The French porcelain manufactory originally set up in 1738 at the Château de Vincennes by workers from Chantilly and which was to rival Meissen as the leading factory in Europe. Producing only soft-paste porcelain initially, it moved to Sèvres, west of Paris, in 1756. Louis XV, a shareholder in the factory, assumed full ownership in 1760, and placed stringent restrictions on other ceramic producers in France. Sèvres employed the best artists and craftsmen, creating new shapes and designs of high quality. The factory developed a range of superb ground colours, such as gros bleu and bleu celeste, which were combined with tooled gilt decoration and painted panels in the style of François Boucher. Figures were made in biscuit porcelain, modelled by leading sculptors, such as Falconet. Sèvres soon became the leading porcelain factory in Europe, taking over from Meissen. Both Louis XV and Louis XVI took a personal interest in the factory and porcelain was frequently given as diplomatic gifts. With the discovery of kaolin near Limoges, hard-paste porcelain began to be produced and soft-paste was phased out by 1804. The factory was nationalized during the French Revolution, but later Napoleon realized its importance. Again, it set the fashion with the creation of new designs and ambitious services, many based on antiquity. The tradition of using work by famous artists and architects continued throughout the 19th and 20th centuries. Many designs embraced or set the fashion, such as those in the Art Nouveau style, shown at the International Exhibition in Paris in 1900. Sèvres regularly marked its wares, initially with interlaced Ls, after Louis XV, together with each artist's personal mark.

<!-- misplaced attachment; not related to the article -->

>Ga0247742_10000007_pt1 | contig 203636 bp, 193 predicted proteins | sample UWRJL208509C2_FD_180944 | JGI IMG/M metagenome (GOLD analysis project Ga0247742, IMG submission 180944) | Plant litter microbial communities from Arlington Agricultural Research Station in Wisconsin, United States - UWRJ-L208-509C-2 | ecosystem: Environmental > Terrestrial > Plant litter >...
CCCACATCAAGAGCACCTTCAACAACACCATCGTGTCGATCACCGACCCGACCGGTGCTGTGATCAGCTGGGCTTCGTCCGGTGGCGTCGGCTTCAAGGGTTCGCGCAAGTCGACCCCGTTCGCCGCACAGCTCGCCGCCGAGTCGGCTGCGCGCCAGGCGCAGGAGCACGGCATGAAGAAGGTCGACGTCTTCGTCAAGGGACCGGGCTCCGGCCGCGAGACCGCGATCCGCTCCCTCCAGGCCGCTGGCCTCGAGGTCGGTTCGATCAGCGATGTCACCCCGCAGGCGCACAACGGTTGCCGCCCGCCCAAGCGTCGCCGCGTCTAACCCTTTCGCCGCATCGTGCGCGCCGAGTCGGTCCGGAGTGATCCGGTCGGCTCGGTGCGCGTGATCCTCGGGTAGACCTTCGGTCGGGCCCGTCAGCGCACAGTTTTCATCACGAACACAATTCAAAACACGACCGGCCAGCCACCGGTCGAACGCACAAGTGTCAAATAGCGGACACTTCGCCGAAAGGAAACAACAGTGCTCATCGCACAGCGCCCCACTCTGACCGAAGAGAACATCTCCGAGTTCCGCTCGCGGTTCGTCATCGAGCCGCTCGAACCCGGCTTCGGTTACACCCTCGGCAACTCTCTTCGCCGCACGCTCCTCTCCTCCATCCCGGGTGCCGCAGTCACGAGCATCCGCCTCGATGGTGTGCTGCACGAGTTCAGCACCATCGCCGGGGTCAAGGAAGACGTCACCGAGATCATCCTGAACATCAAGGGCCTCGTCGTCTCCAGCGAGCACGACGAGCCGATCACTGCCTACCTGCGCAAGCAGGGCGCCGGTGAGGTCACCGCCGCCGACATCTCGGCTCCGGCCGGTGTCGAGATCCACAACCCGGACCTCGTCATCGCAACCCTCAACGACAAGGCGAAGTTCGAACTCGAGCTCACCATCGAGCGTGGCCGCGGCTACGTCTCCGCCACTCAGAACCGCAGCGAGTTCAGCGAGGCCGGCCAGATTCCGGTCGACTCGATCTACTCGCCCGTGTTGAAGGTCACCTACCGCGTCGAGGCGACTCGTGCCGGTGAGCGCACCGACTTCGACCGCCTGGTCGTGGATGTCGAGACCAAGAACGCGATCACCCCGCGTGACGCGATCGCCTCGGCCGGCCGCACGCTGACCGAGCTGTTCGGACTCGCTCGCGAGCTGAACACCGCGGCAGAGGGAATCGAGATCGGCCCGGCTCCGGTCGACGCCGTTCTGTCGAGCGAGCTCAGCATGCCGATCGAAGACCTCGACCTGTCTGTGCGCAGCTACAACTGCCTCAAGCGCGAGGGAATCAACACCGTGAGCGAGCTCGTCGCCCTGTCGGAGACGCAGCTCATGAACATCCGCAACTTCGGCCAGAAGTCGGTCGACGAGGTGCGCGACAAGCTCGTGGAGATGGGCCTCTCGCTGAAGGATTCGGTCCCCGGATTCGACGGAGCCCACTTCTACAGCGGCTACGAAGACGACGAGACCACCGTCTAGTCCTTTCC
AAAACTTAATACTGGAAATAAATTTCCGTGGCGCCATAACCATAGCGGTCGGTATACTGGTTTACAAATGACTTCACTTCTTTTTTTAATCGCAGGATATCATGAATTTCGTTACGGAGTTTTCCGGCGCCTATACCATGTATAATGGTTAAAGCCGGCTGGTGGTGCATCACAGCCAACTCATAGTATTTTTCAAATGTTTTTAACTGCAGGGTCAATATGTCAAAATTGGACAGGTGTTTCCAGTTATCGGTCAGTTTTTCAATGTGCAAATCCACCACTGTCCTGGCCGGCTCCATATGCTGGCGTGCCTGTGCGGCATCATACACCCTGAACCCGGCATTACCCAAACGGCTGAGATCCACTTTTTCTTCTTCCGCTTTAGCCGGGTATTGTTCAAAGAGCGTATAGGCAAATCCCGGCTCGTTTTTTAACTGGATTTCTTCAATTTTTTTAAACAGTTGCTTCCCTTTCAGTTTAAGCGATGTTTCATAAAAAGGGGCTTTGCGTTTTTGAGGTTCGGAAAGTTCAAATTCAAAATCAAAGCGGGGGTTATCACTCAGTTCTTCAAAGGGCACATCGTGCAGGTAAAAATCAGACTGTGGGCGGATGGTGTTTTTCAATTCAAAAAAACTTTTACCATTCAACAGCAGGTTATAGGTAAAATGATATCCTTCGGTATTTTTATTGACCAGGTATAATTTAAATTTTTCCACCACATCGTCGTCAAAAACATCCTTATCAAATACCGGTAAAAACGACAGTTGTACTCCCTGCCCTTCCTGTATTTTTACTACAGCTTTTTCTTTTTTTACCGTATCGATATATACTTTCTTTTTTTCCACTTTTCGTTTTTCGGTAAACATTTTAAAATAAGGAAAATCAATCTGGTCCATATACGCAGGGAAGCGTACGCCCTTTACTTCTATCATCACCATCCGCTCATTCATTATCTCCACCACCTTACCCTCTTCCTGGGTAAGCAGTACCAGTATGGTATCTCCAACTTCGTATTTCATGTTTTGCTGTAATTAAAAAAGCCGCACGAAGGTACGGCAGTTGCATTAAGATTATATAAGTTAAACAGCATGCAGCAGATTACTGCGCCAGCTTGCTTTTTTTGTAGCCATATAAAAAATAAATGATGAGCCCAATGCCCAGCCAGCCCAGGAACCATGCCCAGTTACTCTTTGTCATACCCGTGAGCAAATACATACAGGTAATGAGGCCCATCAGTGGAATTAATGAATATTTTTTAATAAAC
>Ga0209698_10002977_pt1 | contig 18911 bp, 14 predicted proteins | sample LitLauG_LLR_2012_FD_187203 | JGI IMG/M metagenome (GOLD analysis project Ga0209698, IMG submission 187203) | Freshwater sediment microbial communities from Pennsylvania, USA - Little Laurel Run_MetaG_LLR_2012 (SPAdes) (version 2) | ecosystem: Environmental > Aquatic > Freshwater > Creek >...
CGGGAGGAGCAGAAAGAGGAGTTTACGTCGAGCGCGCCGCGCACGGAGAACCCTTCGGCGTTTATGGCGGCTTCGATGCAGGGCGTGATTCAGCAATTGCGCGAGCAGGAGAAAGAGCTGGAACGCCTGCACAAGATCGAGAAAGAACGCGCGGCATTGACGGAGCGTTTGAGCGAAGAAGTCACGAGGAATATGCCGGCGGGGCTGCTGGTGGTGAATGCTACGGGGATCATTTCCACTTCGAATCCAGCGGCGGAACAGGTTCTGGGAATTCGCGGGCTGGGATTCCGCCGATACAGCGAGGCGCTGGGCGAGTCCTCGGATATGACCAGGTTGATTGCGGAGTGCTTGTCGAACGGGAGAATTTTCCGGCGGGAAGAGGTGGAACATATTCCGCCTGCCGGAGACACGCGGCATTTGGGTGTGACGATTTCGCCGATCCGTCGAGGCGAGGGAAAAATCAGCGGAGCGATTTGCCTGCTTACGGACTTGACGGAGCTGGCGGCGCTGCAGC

http://www.royalcollection.org.uk/microsites/sevres/ Description and illustrations on Royal Collection website.